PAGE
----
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Pennsylvania Assistant District Attorney receives public censure after arrest and diversion for possession of cocaine and marijuana

Hello everyone and welcome to this Ethics Alert which will discuss the recent Pennsylvania disciplinary opinion imposing a public censure on a former state criminal prosecutor who was arrested of possession of cocaine and marijuana and later received a diversion and dismissal of the criminal charges.  The case is Pennsylvania Disciplinary Counsel vs. Yanoff, No. 71 DB 2012 (October 4, 2012).

According to the Pennsylvania Supreme Court opinion, on November 29, 2008, the lawyer was in a vehicle in a driveway near a city street in Philadelphia, Pennsylvania.  A police officer observed him empty a white powdery substance onto a magazine, and use a straw to snort the substance.  The lawyer was arrested and found to be carrying a blue “ziplock” packet containing 1.079 grams of cocaine and a small plastic bag containing .79 grams of marijuana.

At the time he was arrested, the lawyer had recently been hired as an Assistant District Attorney in Philadelphia.  Following his arrest, the District Attorney’s office suspended the lawyer without pay.  On November 30, 2008, the lawyer was arraigned and formally charged with possession of a controlled substance (cocaine) and possession of a small amount of marijuana, in violation of Pennsylvania criminal statutes and he resigned his position as an Assistant District Attorney on December 8, 2008.

On December 21, 2009, the lawyer entered a nolo contendere plea to possession of a controlled substance (cocaine) and possession marijuana and was placed on supervised probation for a maximum term of 12 months, subject to drug testing and screening.  The lawyer successfully completed the probation on December 29, 2010 and the criminal charges were dismissed without an adjudication of guilt.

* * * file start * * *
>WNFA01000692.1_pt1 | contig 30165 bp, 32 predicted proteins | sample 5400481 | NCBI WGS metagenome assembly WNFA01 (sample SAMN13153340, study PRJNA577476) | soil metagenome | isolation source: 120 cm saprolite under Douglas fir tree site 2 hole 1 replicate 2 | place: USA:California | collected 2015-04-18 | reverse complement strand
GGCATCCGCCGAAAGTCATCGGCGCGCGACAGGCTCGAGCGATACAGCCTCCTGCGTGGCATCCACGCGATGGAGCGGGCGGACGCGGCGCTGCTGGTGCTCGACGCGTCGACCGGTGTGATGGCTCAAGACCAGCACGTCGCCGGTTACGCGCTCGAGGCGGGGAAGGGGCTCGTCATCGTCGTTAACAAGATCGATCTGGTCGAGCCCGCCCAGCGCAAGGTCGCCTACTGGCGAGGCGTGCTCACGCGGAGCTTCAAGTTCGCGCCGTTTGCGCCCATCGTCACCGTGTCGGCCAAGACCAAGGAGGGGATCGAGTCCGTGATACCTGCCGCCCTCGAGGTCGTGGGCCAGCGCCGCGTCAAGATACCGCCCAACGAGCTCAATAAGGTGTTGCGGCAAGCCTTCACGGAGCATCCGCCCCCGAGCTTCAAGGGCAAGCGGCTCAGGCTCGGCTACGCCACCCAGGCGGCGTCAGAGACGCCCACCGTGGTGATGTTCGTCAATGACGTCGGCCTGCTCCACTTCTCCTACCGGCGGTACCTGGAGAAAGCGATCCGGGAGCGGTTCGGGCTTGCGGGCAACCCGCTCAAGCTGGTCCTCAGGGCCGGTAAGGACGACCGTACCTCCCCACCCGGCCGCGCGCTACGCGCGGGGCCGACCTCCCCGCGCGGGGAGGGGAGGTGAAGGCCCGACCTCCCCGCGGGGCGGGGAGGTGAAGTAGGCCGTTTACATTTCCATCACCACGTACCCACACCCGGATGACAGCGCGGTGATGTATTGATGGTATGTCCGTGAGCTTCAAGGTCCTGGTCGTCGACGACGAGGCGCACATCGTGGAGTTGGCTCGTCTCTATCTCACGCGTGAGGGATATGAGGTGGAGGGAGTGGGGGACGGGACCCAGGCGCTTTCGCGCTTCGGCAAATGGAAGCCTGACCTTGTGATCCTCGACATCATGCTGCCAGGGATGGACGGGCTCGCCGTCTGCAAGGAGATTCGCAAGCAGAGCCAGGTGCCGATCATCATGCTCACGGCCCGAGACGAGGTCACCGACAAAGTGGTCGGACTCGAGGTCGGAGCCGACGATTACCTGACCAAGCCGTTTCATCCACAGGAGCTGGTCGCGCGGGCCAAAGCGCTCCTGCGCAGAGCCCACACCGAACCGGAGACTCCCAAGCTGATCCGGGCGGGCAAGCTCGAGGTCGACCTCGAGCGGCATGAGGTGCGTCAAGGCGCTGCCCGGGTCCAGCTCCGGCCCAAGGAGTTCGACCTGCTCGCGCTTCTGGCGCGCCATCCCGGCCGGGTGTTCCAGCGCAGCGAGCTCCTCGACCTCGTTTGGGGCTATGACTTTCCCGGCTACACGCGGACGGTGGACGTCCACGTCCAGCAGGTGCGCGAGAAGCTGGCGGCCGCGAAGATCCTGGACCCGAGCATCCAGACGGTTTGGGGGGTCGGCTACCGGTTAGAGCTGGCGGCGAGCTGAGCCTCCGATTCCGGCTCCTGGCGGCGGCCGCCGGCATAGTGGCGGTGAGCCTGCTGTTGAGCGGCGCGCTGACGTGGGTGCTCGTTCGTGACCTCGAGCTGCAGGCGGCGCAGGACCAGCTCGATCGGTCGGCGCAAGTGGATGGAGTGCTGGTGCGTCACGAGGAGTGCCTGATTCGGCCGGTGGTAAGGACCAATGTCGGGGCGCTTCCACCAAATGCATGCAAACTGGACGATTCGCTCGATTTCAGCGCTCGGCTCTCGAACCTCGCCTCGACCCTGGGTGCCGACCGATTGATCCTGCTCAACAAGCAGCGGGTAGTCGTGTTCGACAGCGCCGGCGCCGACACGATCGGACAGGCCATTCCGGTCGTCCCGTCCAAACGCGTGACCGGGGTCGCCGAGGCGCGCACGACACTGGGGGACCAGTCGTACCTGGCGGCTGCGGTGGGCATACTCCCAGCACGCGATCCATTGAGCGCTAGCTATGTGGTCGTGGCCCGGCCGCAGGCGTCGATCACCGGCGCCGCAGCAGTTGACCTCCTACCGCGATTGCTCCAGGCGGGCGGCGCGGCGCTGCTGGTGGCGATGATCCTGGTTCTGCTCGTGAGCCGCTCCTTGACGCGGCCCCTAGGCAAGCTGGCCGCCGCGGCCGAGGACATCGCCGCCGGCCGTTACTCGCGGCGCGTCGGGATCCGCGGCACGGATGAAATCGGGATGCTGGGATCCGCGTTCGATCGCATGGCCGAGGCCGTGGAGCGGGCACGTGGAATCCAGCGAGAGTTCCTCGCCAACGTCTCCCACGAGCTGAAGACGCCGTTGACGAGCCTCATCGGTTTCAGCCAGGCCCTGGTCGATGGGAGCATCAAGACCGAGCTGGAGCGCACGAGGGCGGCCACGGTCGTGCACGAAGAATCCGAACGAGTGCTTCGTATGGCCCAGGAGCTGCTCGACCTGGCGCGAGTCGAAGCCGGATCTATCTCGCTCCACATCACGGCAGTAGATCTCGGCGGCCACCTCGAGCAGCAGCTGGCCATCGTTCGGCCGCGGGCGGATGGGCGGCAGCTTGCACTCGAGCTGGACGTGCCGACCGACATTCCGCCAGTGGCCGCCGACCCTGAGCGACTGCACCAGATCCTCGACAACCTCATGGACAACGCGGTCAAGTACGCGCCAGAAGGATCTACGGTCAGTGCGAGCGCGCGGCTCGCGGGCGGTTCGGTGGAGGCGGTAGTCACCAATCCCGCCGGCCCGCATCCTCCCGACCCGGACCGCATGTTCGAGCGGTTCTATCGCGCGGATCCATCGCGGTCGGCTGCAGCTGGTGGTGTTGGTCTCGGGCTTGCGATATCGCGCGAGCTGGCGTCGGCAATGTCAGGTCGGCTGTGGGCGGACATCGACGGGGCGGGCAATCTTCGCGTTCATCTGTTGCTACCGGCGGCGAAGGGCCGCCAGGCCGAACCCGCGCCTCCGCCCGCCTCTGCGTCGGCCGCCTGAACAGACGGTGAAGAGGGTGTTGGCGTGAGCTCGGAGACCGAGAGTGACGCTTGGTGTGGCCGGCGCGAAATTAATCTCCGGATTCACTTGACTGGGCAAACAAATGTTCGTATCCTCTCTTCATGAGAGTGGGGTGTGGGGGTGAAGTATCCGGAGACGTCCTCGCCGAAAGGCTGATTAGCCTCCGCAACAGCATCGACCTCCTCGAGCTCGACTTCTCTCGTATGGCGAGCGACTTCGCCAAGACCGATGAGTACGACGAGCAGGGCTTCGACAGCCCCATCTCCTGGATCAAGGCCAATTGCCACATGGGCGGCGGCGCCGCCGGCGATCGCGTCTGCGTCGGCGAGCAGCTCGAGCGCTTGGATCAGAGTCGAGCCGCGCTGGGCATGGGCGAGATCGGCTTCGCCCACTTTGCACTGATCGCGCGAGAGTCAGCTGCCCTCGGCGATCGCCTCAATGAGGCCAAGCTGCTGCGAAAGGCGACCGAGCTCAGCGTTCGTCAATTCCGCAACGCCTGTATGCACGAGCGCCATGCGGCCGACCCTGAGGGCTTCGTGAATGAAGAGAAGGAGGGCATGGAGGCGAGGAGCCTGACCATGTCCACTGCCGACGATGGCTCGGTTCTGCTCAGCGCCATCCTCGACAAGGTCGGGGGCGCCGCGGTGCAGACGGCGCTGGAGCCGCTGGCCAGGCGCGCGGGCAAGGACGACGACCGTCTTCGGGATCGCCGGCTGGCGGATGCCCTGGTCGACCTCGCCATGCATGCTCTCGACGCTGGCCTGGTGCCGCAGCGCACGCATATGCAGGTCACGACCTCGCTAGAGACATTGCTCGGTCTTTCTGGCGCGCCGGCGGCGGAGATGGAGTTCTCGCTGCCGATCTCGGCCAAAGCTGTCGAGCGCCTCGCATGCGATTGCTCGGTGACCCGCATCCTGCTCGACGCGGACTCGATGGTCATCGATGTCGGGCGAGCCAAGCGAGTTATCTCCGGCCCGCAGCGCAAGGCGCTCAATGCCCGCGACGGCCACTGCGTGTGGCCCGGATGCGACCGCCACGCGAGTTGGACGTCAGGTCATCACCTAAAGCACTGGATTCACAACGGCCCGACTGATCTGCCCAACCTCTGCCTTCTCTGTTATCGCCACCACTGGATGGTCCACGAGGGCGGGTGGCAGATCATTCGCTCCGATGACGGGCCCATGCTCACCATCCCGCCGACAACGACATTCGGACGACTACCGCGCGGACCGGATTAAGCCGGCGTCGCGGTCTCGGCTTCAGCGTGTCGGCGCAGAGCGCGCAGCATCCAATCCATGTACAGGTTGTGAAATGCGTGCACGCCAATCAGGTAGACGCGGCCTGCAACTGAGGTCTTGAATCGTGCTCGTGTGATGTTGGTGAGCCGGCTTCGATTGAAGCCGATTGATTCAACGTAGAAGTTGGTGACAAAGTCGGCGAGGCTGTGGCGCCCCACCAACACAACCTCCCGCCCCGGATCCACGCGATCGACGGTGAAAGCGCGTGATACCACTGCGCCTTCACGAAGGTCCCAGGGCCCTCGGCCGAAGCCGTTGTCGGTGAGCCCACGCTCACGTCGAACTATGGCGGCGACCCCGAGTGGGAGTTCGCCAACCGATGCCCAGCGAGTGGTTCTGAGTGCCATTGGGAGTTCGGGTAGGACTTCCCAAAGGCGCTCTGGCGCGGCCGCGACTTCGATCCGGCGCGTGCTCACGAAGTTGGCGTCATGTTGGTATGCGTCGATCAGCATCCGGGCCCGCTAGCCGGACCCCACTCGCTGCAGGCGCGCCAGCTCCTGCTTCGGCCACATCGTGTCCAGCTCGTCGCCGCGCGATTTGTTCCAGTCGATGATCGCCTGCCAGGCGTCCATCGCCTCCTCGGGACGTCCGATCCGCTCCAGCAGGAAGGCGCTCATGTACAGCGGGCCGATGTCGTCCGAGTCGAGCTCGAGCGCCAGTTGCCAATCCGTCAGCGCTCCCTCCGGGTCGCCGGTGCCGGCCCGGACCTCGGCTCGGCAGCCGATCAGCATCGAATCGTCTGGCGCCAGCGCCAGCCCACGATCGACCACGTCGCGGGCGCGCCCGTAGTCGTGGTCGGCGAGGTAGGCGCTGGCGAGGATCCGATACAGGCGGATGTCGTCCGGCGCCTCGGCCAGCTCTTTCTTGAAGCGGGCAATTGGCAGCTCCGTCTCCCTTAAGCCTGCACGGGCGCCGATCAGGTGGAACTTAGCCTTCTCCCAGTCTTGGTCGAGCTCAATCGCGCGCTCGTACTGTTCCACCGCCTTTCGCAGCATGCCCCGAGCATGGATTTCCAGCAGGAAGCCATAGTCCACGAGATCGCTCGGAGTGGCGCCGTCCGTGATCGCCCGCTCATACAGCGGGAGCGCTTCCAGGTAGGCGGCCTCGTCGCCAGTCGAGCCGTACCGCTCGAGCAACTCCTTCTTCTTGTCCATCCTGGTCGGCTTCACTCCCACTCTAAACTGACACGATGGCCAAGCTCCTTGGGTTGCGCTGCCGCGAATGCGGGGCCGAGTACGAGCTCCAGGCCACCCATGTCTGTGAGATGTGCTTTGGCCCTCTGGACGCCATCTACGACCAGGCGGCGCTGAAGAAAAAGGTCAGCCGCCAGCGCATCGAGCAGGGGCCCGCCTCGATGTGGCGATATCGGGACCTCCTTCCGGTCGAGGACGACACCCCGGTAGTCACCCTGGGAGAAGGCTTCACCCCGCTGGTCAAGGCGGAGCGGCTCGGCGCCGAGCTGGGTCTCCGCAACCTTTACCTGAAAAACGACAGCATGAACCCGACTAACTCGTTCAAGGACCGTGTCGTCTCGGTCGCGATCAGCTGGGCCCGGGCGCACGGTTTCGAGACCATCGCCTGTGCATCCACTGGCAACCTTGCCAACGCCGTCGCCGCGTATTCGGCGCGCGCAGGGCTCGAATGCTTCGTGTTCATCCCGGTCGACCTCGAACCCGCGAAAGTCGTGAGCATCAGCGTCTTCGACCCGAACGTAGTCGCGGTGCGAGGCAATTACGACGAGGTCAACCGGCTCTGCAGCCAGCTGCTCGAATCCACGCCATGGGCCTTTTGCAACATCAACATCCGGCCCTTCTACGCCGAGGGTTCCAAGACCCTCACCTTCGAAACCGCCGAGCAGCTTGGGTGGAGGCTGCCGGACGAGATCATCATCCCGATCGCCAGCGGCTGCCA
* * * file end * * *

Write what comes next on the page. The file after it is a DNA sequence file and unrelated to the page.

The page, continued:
The Pennsylvania Disciplinary Counsel charged the lawyer with violating Pennsylvania Bar Rules.  The lawyer subsequently entered into a consent agreement wherein he admitted violating Pennsylvania Rule of Professional Conduct: RPC 8.4(b), which states that “it is professional misconduct for a lawyer to commit a criminal act that reflects adversely on the lawyer’s honesty, trustworthiness or fitness as a lawyer in other respects” and agreed to a discipline of public censure.   According to the consent agreement (which was adopted in the opinion), the following mitigation was present:  remorse by pleading nolo contendere to the criminal charges; payment of the full amount of costs that was imposed upon him by the Court as a result of his plea; admission to engaging in misconduct and violating the charged Rule of Professional Conduct;  “remorseful for his misconduct and understands he should be disciplined, as is evidenced by his cooperation with Petitioner and his consent to receiving a public censure”; no prior criminal history; and no prior disciplinary history.

Bottom line:  Notwithstanding the fact that he was a state criminal prosecutor, this Pennsylvania lawyer’s criminal case was dismissed and he received a minimal discipline of a public censure (reprimand) by showing remorse and other mitigating factors.  I don’t know if I need to say this, but lawyers (particularly those who are supposed to uphold the criminal laws) should not possess and use cocaine and possess marijuana since it is obviously against the law.  A lawyer/state prosecutor in Florida might also not receive such a relatively minimal discipline and would almost certainly lose his or her job.

Be careful out there!

Disclaimer: this e-mail does not contain any legal advice and the comments herein should not be relied upon by anyone who reads it.

 Joseph A. Corsmeier, EsquireLaw Office of Joseph A. Corsmeier, P.A.

2454 McMullen Booth Road, Suite 431

Clearwater, Florida 33759

Office (727) 799-1688

Fax     (727) 799-1670

[email protected]


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